Some ideas are so common-sense that they are non-controversial entirely in almost any context. Almost, until that context shifts to humanity.
For example, Darwinism makes perfect sense to us for other species. The eagles eat the slow and stupid mice, and mice get smarter. Well… not that much smarter, but it at least keeps them from getting dumber. The lions cull the slow and sick wildebeast, and the herd is healthier as a result.
But if you apply that theory to humanity, human pretense kicks in. What if I were the slowest wildebeast in the herd? What if I were the baby born retarded or with an incurable disease? What if I were the mouse that got distracted for a moment by something on his iPhone, and the eagle tore me apart in squirming, screaming agony?
Human pretense: the idea that we are somehow different from and above the rules of our world, simply because we are the ones observing the world that we know. We see the world through our own eyes without seeing ourselves as part of the process, and thus we assume that how things appear to us is their essence, and that we are essential to the operation of the world. Thus the ego, solipsism, eventually individualism, and finally Crowdism and its subset Leftism (and most Conservatism) are born.
When an idea conflicts with this pretense, it becomes a special category of things which are OK in any context except the self-referential. Just like we refuse to acknowledge that humans are made of tasty meat that tastes like pork, that we die just like any other animal, or even that our living and dying is beyond our control, for social reasons we refuse to mention these normal things which are taboo in the human context.
One idea of this type is the simple homily demography is destiny. It means many things, but the simple point is that the species and individuals who reproduce are the ones who will endure. Nothing else really matters on the same level. If that group is displaced or becomes mixed, it is erased. Wise words from Ann Coulter on this topic:
Democrats haven’t changed anyone’s mind. They changed the people.
More white people voted for Mitt Romney this year than voted for Ronald Reagan in 1980. Barack Obama lost white voters by 20 points — the widest margin since 1984.
But in 1980, whites were 88 percent of the electorate. In 2012, they were 72 percent of the electorate. Not only that, but the non-white electorate is far more Democratic than it was in 1980.
If the same country that voted in 1980 had voted in 2012, Romney would have won a bigger landslide than Reagan did.
This can be interpreted other ways as well. If our society does not breed intelligent children and raise them well, our homegrown idiots will take over just as surely as immigrants will. “Demography is destiny” means that at every level, what matters more than our laws and economics is the biological composition of our nation. That in turn contradicts our pretense that we can make some laws and have “solved” the problem.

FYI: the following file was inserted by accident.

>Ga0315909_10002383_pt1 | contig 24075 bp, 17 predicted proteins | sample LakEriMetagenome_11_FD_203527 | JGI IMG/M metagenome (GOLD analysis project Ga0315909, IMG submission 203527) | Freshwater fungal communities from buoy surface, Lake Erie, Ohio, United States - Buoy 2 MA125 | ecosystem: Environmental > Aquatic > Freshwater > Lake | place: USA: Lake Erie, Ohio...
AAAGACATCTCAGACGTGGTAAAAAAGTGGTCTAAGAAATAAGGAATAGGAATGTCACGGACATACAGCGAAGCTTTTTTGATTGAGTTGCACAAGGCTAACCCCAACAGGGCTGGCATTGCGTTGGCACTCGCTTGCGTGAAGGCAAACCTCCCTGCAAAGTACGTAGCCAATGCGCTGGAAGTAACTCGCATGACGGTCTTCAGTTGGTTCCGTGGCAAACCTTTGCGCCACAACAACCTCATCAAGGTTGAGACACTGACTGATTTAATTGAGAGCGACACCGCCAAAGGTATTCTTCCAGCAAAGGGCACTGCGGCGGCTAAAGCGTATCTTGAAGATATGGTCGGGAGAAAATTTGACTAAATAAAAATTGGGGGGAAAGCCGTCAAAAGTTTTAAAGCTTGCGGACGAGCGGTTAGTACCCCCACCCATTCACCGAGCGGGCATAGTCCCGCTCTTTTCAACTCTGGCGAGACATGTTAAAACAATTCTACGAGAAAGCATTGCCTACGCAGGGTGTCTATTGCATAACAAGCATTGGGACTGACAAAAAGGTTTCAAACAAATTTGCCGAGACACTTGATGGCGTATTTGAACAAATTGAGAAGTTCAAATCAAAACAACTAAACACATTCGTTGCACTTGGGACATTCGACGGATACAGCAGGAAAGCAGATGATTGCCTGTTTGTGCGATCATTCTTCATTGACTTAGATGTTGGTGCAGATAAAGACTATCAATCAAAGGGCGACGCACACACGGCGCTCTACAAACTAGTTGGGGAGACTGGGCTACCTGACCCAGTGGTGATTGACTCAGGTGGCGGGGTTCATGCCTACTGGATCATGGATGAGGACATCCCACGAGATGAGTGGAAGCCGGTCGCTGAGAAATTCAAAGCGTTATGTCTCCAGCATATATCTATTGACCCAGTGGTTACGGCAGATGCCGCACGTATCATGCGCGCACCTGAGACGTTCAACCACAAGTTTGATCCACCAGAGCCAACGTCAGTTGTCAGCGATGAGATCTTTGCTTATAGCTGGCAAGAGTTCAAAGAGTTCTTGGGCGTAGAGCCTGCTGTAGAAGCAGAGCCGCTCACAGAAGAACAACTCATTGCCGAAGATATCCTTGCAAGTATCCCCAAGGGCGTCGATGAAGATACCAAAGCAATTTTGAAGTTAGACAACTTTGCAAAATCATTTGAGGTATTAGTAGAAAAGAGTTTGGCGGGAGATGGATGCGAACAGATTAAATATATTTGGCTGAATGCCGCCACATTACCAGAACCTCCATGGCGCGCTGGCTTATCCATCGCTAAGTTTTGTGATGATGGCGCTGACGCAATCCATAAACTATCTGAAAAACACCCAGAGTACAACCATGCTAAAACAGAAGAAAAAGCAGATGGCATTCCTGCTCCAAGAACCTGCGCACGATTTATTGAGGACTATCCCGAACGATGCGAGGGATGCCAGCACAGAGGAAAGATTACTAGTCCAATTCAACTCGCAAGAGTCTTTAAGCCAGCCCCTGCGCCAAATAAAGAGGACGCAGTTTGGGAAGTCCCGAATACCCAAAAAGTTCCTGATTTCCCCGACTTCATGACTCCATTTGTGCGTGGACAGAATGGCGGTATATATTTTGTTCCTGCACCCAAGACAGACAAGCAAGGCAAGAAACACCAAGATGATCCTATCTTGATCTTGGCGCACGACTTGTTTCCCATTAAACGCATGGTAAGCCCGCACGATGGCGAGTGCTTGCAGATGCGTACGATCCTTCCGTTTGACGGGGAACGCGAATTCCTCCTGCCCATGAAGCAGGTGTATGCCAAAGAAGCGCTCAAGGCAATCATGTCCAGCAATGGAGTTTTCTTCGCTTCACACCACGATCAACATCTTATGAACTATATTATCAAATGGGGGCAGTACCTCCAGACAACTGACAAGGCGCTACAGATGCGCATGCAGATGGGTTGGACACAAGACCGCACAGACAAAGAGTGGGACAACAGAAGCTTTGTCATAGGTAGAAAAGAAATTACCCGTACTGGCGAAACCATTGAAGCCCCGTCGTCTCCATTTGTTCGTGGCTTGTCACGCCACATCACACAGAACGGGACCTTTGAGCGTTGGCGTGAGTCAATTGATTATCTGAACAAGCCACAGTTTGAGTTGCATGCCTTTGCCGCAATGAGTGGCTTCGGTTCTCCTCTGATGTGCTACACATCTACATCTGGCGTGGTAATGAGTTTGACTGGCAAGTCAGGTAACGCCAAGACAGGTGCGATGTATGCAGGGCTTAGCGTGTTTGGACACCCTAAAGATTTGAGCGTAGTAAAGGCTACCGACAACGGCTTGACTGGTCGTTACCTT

Human pretense makes us feel in control. It is like the satisfying feeling one gets from having arranged the living room furniture in the perfect order, or made intelligent compromises in a business deal. For a moment, it is all about us, and by implication, we can never die and have no need to improve ourselves. Uh, reality knocking…
Another common sense idea is that “people act in self-interest.” It is socially permissible to mention this when Wal-mart raises prices on adult diapers or watery beer, but to mention this in the context of government is a strict no-no. Government, we must believe, is a wise adult in loco parentis who always acts in our best interests, not as Mencius Moldbug and friends would tell us, a self-interested actor in a market for services.
This ugly issue reared its head with the question of the European Union. At first, it was sold to us as a trade union, which meant that trade within Europe would become more efficient than trade with outside parties, keeping more money in Europe. That was not a terrible idea, but then the EU concept began to grow, and eventually, the real agenda peeked out:
This writer generally has little time for conspiracy theories, but Richard Jeffrey, chief investment officer at Cazenove Capital Management, makes a compelling case.
Throughout the current crisis involving Greece and Europe’s banks, there has been a widespread assumption that the euro zone’s problems have been caused by a mistaken belief that if the political will were strong enough it would be possible to overcome the clear economic flaws in the system’s design.
The idea that the architects always knew the system would break down but reasoned that such a collapse would enable them to bring in the deeper union that many of them favored suggests something more than naivety.
People act in self-interest.